The film opens with a re-enactment of Anker’s discovery of Mallory’s body. It wasn’t an accidental discovery – Anker was part of an expedition team who were looking specifically for Mallory’s and Irvine’s bodies (Irvine was Mallory’s climbing partner on that day of June 8, 1924, when they went missing, trying one last time to get to the top of Everest). Footage from 1994 shows their search of the dead climber’s clothing. Mallory’s identity is confirmed by a name tag sewn into a piece of his clothing. Artifacts and papers are removed from the scene and provide some clues about their owner’s final hours alive on the mountain. Mallory had promised his wife Ruth that he would leave a photograph of her at the summit. That photograph was not found in any of his pockets. Also, a pair of snow goggles were found – suggesting that the sun had gone down when the accident occurred that killed the two climbers. If it was that late in the day, perhaps they had been delayed getting to the summit, and were on their way back. Furthermore, Mallory’s body was found in a position well below the Second Step, the last difficult bit of climbing they would have faced.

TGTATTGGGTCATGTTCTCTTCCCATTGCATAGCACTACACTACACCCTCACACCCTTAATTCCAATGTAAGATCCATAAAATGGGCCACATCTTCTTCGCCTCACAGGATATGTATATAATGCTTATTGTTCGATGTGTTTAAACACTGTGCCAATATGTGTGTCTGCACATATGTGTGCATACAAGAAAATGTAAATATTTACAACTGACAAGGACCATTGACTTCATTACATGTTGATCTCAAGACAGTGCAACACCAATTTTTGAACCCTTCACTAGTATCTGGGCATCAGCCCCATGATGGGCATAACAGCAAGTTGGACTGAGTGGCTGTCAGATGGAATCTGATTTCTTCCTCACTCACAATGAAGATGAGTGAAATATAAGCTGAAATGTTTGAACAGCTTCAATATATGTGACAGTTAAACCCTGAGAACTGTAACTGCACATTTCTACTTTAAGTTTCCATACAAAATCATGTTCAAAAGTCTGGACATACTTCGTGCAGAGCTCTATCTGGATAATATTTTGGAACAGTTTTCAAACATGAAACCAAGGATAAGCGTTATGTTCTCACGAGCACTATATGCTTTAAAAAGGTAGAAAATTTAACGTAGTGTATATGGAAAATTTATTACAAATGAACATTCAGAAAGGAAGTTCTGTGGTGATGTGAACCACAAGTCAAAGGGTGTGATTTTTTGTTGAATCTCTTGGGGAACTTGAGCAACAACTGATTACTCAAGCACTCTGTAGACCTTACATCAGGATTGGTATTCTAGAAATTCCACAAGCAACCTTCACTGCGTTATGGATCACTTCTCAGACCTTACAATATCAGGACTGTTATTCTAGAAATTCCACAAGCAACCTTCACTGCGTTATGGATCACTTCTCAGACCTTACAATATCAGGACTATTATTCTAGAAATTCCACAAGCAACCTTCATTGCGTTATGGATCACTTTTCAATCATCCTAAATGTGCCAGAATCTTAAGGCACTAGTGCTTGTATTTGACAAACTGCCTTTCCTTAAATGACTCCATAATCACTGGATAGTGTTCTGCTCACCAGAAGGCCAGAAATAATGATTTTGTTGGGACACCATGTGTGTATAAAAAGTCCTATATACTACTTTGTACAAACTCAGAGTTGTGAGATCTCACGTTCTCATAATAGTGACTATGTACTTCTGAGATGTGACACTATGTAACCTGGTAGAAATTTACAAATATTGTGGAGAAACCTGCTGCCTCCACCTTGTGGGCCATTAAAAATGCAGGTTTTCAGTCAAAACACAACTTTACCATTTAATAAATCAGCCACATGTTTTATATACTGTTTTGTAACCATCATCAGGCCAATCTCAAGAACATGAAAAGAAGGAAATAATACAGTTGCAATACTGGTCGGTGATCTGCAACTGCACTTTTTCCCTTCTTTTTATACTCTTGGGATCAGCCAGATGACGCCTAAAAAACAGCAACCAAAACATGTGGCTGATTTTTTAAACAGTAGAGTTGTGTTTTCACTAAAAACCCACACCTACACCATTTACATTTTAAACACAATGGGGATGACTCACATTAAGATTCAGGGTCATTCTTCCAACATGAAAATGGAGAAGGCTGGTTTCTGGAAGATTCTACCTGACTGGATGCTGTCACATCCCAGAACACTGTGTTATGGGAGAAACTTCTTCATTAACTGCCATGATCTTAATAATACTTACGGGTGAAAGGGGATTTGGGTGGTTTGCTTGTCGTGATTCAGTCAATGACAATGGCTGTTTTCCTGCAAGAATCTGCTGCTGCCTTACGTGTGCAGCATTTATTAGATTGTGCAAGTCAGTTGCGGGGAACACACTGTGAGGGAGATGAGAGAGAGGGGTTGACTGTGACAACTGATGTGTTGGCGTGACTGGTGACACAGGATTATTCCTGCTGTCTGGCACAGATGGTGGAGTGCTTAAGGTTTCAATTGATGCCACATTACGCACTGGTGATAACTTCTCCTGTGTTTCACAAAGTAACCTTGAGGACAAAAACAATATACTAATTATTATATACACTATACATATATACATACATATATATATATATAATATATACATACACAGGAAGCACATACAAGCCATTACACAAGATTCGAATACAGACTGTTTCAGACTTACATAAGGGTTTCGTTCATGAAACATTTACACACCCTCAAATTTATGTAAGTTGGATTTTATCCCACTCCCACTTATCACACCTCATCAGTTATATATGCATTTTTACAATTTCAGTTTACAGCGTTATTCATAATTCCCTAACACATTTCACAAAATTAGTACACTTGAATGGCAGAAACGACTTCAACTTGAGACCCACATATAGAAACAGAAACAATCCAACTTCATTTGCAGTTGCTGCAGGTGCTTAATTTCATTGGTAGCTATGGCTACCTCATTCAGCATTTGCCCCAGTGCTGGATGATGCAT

|Modern climbers in vintage climbing gear of the 1920s|
The first half-hour of the film gives a good summary of Mallory’s life, up to the time he made a lecture tour of the United States between January and March of 1923. It was during that visit that Mallory was asked, at the end of one of his talks, why he was driven to climb Everest. He responded famously: “Because it’s there.” This part of the film goes into the background of his life, including his education at Cambridge University and his experiences in the trenches during World War I. Twenty of the twenty-six climbers who took part in the 1920s expeditions were veterans of the Great War.